By Yardena Arar
Millions of Americans depend on libraries, Internet cafés, and other public locations for their connection to the Internet, and keeping these points of access safe from hackers is especially difficult.
Recently, however, Microsoft has made that challenge even more difficult for many public libraries.
The company announced it would not upgrade the free application, SteadyState, to Windows 7 compatibility, angering many of the folks who manage public-access PCs. People who manage library PCs say they don’t have money to pay for third-party products that protect public PCs from malware and malicious users.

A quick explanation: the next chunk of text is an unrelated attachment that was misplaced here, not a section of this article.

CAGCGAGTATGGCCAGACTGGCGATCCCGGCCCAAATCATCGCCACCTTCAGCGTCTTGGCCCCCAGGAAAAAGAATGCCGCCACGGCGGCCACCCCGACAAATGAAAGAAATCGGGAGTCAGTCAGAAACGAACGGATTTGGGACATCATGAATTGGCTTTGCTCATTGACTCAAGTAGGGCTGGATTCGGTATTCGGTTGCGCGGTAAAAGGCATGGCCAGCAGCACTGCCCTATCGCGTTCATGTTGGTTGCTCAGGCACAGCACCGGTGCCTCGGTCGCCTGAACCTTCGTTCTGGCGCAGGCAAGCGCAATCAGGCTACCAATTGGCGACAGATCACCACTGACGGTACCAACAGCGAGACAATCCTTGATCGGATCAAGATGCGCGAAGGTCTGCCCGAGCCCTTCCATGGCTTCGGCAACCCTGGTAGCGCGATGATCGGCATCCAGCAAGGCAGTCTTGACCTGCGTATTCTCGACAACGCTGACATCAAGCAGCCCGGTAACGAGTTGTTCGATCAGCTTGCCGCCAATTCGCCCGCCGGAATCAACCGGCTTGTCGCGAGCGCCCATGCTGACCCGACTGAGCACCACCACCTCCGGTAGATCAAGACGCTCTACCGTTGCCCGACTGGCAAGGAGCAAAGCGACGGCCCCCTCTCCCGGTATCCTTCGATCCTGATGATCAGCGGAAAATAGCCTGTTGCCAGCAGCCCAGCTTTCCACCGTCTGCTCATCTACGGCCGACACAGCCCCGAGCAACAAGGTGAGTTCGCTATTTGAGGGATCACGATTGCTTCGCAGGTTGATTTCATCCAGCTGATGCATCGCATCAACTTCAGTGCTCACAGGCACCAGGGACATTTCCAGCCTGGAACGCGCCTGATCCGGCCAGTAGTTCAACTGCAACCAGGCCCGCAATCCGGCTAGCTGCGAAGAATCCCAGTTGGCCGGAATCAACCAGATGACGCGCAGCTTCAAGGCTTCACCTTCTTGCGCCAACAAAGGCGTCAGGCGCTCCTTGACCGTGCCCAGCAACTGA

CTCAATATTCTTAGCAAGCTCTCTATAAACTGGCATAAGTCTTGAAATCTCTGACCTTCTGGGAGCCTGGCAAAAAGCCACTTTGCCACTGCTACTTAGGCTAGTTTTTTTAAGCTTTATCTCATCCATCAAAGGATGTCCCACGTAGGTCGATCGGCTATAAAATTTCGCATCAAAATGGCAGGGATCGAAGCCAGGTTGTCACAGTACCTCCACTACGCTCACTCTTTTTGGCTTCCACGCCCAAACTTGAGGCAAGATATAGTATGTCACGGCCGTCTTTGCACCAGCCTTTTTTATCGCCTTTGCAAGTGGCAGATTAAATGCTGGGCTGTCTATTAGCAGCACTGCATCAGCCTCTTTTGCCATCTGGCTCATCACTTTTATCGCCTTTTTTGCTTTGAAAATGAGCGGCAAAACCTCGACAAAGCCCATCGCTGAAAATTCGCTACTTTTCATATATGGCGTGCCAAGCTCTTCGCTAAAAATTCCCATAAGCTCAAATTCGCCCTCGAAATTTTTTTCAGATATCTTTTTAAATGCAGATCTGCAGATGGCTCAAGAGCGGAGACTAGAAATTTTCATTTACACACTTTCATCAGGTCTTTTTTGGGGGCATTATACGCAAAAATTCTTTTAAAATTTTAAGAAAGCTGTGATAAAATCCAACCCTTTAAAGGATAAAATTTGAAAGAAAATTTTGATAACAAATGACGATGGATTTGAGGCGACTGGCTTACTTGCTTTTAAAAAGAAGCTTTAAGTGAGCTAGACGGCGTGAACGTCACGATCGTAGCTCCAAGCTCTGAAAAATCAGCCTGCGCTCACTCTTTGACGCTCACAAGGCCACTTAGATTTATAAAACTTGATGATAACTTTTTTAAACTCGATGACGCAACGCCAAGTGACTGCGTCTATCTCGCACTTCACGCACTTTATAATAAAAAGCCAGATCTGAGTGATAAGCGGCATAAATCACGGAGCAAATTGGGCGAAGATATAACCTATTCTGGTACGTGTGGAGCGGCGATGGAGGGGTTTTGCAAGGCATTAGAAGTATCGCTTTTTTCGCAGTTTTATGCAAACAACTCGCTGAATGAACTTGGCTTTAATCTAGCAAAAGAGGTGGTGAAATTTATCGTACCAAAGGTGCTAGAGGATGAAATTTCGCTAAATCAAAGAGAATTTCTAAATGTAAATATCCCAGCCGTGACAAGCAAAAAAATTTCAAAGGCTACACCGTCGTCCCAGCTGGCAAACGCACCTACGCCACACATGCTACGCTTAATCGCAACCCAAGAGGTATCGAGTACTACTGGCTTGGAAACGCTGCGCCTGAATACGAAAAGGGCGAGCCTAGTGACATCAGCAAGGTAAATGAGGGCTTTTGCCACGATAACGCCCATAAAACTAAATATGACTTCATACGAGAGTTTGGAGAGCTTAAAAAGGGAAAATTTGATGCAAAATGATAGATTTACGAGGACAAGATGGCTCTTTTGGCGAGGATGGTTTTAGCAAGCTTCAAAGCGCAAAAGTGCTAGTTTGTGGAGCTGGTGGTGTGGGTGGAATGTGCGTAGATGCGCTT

People who manage public computers face daunting security and anti-malware threats. Microsoft acknowledged this fact when it introduced Windows SteadyState, an add-on for Windows XP and, later, Vista.
SteadyState essentially resets a computer whenever a user signs off, thus protecting his or her identity and data. It lets administrators restrict how users can interact with the computer — administrators can, for example, block access to programs, Web sites, the Control Panel, and disk drives.